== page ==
Something for everyone this week: The classic perfection of a Moto Guzzi café racer, a stealthy R18 commissioned by BMW, and a slinky CB650R from Honda’s European dealer build-off. Plus a look at BMW’s very, very radical new CE 04.
Moto Guzzi California 1100 EV by Bernd and Robin Mehnert The Mehnerts are a German father and son duo who normally make woodwind instruments. But when a friend offered them a California 1100 on the cheap, they snapped it up and turned their attention to shaping metal.
The California may be a cruiser, but it converts surprisingly well to a café racer format—mostly thanks to the Tonti frame. It’s far too heavy though, so Bernd and Robin focused on dropping weight, using as many aluminum parts as possible.
Inspired by Axel Budde and his acclaimed Kaffeemaschine builds, the Mehnerts installed the lower frame tubes from a Le Mans, an aluminum tank from WBO Racing, and a seat-and-tail unit made from GRP.
The German Moto Guzzi specialist Dynotec supplied the leather seat, reprogrammed the fuel injection, and also helped with paint for the few parts that aren’t raw metal.
Power gets a boost from a modified airbox (with hi-flow air filter) and a Mistral exhaust system, lifting the output from 68 to 86 hp. Weight is down from around 250 to 210 kg, allowing the Guzzi to pass the 200 kph mark. And with a lowered, refurbished front fork and Öhlins 36PRCLB piggyback shocks at the rear, the California has now got the stance to match. [Via]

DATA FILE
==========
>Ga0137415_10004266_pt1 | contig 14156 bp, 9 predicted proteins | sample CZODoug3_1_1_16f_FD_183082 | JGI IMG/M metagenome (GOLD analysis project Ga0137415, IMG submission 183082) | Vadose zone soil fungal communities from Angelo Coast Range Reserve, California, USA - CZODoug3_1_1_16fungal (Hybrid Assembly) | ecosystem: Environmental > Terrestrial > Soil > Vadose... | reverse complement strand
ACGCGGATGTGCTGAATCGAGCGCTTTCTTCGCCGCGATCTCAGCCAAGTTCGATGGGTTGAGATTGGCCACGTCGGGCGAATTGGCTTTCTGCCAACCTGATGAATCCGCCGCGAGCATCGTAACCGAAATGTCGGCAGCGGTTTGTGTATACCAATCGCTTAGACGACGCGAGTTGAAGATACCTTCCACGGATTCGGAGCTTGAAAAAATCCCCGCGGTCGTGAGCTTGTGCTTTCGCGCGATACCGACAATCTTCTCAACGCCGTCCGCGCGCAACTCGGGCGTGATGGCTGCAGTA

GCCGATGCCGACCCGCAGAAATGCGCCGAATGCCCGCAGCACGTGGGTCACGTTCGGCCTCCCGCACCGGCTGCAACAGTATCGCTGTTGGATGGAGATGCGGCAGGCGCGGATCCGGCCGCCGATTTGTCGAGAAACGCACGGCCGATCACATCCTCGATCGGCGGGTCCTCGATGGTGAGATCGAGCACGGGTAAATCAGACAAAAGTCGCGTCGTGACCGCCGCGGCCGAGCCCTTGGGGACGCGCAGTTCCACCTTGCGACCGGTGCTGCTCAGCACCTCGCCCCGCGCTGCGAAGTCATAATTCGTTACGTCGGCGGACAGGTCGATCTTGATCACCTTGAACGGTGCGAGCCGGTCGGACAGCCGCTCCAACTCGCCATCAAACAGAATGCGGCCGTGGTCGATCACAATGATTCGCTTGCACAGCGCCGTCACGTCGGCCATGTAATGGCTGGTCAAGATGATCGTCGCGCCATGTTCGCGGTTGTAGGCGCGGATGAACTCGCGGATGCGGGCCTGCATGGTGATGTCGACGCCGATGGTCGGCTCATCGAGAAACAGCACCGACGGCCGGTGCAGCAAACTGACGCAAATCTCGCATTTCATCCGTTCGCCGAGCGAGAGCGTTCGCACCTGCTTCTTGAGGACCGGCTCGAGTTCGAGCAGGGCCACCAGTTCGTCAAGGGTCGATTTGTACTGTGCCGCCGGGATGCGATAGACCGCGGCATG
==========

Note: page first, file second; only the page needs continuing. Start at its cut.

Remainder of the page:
BMW R18 by Pier City Cycles This Sussex, England workshop keeps a low profile on the custom scene, but it’s a thriving business that specializes in custom BMW R nineTs. They do complete builds, and also sell a huge range of parts for Boxer owners who prefer to do the work themselves.
PCC have now attracted the attention of BMW Motorrad UK, who commissioned them to customize an R18 for the Goodwood Festival of Speed running this weekend.
The R18 is currently sitting in the Supercar Paddock but we reckon it’ll easily hold its own against the surrounding exotica—despite relatively subtle mods.
PCC have dialed down the whole ‘heritage’ vibe of the R18 and gone for what they call a ‘neo’ look. Fabrication includes a low-profile seat on hard-mounted support struts, upholstered by James King Atelier using a combination of pig suede and leather.
The slimline fenders are hand-made, and the bars are lower and narrower than stock. The exhaust system is new too, with custom pipework designed to sit square with the frame and tiny end cans from Unit Garage.
BMW’s own Option 719 program provided more goodies, including blacked-out covers for the engine housing and cylinder heads, blacked-out fork covers, and black aluminum rims.
On the electrical side, PCC have installed a Denali M7 headlight and used Motogadget Tens2 combo units for the rest of the lighting—as well as the compact Motoscope Mini digital speedo.
After a complete respray, the R18 was ready to take on the famous hillclimb at Goodwood, with frequent Isle of Man TT racer James Hiller on board. We wish we’d been there to see it—and hear it, since this R18 registers a whopping 121dB on the sound level meter. [Pier City | Images by Drew Irvine]